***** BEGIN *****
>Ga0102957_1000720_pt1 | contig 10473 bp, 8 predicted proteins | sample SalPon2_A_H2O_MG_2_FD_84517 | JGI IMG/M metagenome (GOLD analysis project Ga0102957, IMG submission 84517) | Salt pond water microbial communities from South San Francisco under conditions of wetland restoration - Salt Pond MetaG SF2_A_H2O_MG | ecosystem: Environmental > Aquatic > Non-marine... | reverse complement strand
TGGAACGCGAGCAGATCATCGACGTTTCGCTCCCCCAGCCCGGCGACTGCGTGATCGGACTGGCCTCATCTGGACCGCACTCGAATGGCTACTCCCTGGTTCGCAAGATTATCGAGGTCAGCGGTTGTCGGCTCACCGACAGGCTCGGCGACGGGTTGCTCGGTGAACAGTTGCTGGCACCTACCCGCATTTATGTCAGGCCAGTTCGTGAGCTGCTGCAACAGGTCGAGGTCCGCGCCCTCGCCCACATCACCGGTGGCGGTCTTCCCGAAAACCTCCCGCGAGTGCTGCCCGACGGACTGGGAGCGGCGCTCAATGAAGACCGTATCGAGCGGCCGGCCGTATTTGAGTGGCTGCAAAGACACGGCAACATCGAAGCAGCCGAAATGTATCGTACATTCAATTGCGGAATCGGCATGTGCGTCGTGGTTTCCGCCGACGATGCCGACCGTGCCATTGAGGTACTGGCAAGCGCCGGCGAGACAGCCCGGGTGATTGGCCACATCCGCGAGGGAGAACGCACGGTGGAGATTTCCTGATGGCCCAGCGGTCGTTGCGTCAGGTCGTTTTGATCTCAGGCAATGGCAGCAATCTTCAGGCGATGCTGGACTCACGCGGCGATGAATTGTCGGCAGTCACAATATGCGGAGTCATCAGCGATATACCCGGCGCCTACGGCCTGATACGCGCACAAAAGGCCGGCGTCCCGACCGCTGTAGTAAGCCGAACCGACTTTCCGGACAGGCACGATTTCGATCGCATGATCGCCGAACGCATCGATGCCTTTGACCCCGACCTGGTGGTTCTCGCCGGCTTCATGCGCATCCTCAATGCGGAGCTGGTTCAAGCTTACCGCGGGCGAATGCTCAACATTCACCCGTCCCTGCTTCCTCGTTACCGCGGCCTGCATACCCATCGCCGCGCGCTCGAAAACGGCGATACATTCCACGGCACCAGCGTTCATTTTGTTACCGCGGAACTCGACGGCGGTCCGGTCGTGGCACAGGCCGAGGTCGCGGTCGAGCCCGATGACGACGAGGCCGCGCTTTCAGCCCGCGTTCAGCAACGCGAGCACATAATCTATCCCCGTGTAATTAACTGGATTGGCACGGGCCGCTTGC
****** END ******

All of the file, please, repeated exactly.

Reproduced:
>Ga0102957_1000720_pt1 | contig 10473 bp, 8 predicted proteins | sample SalPon2_A_H2O_MG_2_FD_84517 | JGI IMG/M metagenome (GOLD analysis project Ga0102957, IMG submission 84517) | Salt pond water microbial communities from South San Francisco under conditions of wetland restoration - Salt Pond MetaG SF2_A_H2O_MG | ecosystem: Environmental > Aquatic > Non-marine... | reverse complement strand
TGGAACGCGAGCAGATCATCGACGTTTCGCTCCCCCAGCCCGGCGACTGCGTGATCGGACTGGCCTCATCTGGACCGCACTCGAATGGCTACTCCCTGGTTCGCAAGATTATCGAGGTCAGCGGTTGTCGGCTCACCGACAGGCTCGGCGACGGGTTGCTCGGTGAACAGTTGCTGGCACCTACCCGCATTTATGTCAGGCCAGTTCGTGAGCTGCTGCAACAGGTCGAGGTCCGCGCCCTCGCCCACATCACCGGTGGCGGTCTTCCCGAAAACCTCCCGCGAGTGCTGCCCGACGGACTGGGAGCGGCGCTCAATGAAGACCGTATCGAGCGGCCGGCCGTATTTGAGTGGCTGCAAAGACACGGCAACATCGAAGCAGCCGAAATGTATCGTACATTCAATTGCGGAATCGGCATGTGCGTCGTGGTTTCCGCCGACGATGCCGACCGTGCCATTGAGGTACTGGCAAGCGCCGGCGAGACAGCCCGGGTGATTGGCCACATCCGCGAGGGAGAACGCACGGTGGAGATTTCCTGATGGCCCAGCGGTCGTTGCGTCAGGTCGTTTTGATCTCAGGCAATGGCAGCAATCTTCAGGCGATGCTGGACTCACGCGGCGATGAATTGTCGGCAGTCACAATATGCGGAGTCATCAGCGATATACCCGGCGCCTACGGCCTGATACGCGCACAAAAGGCCGGCGTCCCGACCGCTGTAGTAAGCCGAACCGACTTTCCGGACAGGCACGATTTCGATCGCATGATCGCCGAACGCATCGATGCCTTTGACCCCGACCTGGTGGTTCTCGCCGGCTTCATGCGCATCCTCAATGCGGAGCTGGTTCAAGCTTACCGCGGGCGAATGCTCAACATTCACCCGTCCCTGCTTCCTCGTTACCGCGGCCTGCATACCCATCGCCGCGCGCTCGAAAACGGCGATACATTCCACGGCACCAGCGTTCATTTTGTTACCGCGGAACTCGACGGCGGTCCGGTCGTGGCACAGGCCGAGGTCGCGGTCGAGCCCGATGACGACGAGGCCGCGCTTTCAGCCCGCGTTCAGCAACGCGAGCACATAATCTATCCCCGTGTAATTAACTGGATTGGCACGGGCCGCTTGC